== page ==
What is Kubernetes?
Container-based microservices architectures have profoundly changed the way development and operations teams test and deploy modern software. Large and small software companies alike are now deploying thousands of container instances daily, and that’s a complexity of scale they have to manage.
What is Kubernetes
Kubernetes is an open-source system for automating deployment, scaling, and management of containerized applications. It was originally designed by Google and is now maintained by the Cloud Native Computing Foundation.
The most common cloud providers offering fully managed services for Kubernetes are
- EKS - Amazon Elastic Kubernetes Services
- AKS - Microsoft Azure Kubernetes Service
- GKE - Google Kubernetes Engine
Kubernetes Components and Architecture
Kubernetes follows a client-server architecture . Kubernetes cluster has a master node and a whole lot of worker nodes which is where your applications would actually run.
Kubectl command line tool that interacts with kube-apiserver and send commands to the master node. Each command is converted into an API call.
Master node is responsible for managing whole cluster. It monitors the health check of all nodes in the cluster.
Four basic components of the master node (control plane):
- API server : centralized component where all the cluster components are communicated
- Scheduler : responsible for assigning your application to worker node
- Controller manager : maintains the cluster, it handles node failures, replicating components, maintaining the correct number of pods
- Etcd : data store that stores the cluster configuration
Worker node are nothing but a virtual machine(VM’s) running in cloud or on-prem, a physical server running inside your data center
Three basic components of the Worker Node (Data plane)
- Kubelet : runs and manages the containers on node and it talks to API server
- Kube-proxy : load balances traffic between application components
- Container runtime : a software that executes containers and manages container images on a node(eg. Docker)
Pods are smallest unit of deployment in Kubernetes as container is smallest unit of deployment in Docker
Kubernetes Security Attack Surface
There are various ways that an attacker could attempt to compromise Kubernetes cluster and the applications running on it.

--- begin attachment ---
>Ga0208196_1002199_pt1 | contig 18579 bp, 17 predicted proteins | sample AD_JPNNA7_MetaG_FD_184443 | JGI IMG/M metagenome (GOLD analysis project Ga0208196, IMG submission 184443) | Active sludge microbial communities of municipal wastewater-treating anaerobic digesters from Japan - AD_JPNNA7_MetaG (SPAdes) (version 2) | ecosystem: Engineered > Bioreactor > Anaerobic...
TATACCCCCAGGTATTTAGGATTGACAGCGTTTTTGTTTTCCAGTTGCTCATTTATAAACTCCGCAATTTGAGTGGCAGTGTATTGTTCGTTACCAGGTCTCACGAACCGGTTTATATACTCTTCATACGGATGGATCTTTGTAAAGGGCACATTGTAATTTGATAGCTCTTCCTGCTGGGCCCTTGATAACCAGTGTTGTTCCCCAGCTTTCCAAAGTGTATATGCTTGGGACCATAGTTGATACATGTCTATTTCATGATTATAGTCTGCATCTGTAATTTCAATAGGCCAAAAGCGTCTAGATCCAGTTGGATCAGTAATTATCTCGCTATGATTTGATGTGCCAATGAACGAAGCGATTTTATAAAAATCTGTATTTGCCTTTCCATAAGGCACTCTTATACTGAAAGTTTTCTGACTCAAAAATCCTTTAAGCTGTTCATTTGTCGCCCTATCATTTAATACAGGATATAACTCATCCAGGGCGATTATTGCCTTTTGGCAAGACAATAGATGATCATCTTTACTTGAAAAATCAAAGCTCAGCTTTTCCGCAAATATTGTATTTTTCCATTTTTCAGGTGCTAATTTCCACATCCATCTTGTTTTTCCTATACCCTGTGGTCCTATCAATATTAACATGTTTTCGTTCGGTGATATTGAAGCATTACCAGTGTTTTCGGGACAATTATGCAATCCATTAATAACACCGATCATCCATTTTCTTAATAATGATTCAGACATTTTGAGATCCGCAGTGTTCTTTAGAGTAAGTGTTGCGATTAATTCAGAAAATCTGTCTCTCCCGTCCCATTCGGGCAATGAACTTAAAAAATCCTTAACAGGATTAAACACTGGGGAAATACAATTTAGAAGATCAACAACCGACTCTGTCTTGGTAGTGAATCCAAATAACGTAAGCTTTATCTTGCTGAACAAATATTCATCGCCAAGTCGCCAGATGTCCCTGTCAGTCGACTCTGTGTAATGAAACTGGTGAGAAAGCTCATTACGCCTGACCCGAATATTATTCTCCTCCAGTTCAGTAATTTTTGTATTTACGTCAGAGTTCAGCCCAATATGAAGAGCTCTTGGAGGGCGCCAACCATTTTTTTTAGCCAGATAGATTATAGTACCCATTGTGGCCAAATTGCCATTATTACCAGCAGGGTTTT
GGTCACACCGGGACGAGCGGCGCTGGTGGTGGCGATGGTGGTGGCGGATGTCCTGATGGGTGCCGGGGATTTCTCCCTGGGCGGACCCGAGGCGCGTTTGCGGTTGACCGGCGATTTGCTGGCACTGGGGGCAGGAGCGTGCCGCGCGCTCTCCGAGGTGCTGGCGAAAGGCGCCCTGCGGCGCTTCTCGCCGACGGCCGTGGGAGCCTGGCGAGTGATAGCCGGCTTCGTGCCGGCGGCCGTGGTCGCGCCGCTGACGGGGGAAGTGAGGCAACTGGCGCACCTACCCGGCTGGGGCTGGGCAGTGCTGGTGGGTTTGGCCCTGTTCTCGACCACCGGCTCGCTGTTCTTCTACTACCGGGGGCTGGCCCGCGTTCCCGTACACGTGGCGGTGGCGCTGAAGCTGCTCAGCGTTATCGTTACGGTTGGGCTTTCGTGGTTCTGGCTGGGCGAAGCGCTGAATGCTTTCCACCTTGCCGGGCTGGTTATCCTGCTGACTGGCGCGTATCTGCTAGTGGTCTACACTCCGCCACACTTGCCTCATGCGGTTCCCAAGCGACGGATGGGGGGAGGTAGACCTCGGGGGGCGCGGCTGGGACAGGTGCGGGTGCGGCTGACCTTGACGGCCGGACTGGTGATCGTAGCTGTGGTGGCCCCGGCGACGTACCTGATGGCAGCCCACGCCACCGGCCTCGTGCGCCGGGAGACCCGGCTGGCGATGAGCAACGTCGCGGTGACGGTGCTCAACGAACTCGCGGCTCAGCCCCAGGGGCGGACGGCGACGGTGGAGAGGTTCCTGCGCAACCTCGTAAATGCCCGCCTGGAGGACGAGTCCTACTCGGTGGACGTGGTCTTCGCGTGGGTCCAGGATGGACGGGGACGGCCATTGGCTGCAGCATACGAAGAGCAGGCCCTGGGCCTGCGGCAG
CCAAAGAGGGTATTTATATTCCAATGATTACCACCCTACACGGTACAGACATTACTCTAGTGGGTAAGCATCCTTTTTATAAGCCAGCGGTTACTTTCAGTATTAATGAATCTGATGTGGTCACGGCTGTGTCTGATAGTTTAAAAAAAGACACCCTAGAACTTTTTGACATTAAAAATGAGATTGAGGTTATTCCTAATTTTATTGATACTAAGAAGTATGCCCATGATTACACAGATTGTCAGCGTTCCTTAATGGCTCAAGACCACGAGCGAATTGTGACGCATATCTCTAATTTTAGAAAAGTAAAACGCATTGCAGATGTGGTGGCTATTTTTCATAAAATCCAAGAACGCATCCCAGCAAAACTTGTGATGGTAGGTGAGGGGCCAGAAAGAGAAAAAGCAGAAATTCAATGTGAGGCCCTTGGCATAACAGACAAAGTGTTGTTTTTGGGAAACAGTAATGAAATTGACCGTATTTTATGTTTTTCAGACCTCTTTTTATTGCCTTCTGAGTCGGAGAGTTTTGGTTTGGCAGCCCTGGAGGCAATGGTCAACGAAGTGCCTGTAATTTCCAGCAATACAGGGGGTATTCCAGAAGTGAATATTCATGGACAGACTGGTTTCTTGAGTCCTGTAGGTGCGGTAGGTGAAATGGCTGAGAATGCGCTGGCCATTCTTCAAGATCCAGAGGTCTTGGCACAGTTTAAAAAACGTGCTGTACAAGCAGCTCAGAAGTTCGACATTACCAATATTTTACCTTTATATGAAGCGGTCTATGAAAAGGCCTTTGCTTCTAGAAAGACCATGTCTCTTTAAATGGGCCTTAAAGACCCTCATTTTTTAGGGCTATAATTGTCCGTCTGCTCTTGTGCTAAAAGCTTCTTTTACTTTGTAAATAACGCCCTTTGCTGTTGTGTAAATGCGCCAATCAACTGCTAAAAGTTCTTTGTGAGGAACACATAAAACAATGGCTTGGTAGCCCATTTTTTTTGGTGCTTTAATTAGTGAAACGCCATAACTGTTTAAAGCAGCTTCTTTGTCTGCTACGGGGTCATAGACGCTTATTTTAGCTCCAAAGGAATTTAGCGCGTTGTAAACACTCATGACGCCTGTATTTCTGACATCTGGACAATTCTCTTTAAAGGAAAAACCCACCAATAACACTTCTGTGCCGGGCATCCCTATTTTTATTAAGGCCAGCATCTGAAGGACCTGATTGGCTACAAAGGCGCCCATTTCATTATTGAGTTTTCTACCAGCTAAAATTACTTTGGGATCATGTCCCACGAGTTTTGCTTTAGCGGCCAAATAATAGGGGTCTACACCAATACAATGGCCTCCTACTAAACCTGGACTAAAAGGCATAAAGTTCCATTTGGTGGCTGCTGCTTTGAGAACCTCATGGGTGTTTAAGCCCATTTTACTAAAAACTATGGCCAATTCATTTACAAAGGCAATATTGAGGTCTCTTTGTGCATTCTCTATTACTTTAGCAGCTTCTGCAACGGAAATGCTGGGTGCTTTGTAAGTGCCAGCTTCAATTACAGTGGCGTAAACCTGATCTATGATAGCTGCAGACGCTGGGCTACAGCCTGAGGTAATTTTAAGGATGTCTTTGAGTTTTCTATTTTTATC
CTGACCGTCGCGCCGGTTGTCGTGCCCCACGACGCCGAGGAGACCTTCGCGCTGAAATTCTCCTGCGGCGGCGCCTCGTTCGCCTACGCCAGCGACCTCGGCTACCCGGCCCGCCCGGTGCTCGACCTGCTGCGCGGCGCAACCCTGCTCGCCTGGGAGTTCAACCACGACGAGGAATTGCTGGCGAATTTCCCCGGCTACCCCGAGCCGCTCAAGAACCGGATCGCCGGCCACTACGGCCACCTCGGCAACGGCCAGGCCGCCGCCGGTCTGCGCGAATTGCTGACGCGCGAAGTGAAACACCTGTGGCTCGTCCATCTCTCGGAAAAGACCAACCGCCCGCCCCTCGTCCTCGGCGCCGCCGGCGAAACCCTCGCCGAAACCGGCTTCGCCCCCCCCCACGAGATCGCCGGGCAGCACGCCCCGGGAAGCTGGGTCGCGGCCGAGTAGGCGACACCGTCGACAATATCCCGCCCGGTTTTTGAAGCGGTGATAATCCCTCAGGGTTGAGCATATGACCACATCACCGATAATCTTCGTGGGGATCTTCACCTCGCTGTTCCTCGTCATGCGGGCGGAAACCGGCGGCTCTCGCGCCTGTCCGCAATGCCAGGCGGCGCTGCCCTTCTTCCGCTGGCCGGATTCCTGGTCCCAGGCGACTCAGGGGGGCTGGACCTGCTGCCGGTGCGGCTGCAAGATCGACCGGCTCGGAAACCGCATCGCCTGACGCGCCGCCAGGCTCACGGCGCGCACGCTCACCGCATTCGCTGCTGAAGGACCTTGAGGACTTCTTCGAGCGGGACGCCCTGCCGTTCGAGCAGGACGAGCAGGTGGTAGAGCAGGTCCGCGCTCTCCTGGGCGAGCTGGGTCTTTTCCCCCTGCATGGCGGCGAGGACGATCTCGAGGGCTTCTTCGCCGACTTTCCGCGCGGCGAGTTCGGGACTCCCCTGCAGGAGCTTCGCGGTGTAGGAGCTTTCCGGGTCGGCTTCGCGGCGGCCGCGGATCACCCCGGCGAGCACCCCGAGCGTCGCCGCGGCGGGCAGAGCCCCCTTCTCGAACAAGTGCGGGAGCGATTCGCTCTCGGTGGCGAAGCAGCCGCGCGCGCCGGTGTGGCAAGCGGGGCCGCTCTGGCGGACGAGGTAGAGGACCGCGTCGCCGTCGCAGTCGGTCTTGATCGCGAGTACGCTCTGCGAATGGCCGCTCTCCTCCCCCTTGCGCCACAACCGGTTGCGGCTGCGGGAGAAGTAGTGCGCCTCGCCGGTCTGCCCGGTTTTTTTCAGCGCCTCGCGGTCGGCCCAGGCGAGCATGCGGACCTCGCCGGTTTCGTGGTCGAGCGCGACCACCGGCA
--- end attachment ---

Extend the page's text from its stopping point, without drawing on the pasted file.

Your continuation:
Kubernetes Security Best Practices
- Continuously scan your CI/CD pipeline and registries for vulnerabilities, hardcoded-secrets, malware and configuration issues.
- Prevent untrusted and unapproved images from running anywhere in the cluster
- Enforce fine-grained access control roles (RBAC) and policies that manage access to kubectl commands by specific Kubernetes deployments and nodes
- Regulate access to computer or network resources based on the roles of individual users within the organization
- Define permissions on namespaced resources and be granted within individual namespace(s)
- Define permissions on namespaced resources and be granted across all namespaces
- Define permissions on cluster-scoped resources
- ensure that containerized code can read only the secrets that it needs
- Use different set of secrets for different environments (like production, development, and testing).
- Secrets should be protected at rest by encrypting the traffic between the Kubernetes control-plane components using TLS
- Use tools such as Helm, helm-secrets is a great tool for managing secrets and storing them with encrypted version control.
- Check cluster and node configuration against CIS Kubernets Benchmark tests
- Implement automated container level security profiles that detect anomalies and prevent non-whitelisted operations
Audit and Monitoring
- Ensure Kubernetes-specific information, such as pod name, type, deployment and namespace data, in addition to user access, container start/stop and other events
- Implement network policy using network policy plugins on how Pod are allowed to communicate with each other and other network endpoints. By default, pods are non-isolated; they accept traffic from any source
- Control network traffic with container level firewall rules based on kubernets namespace, cluster and deployments using plugins such as Flannel, Calico etc.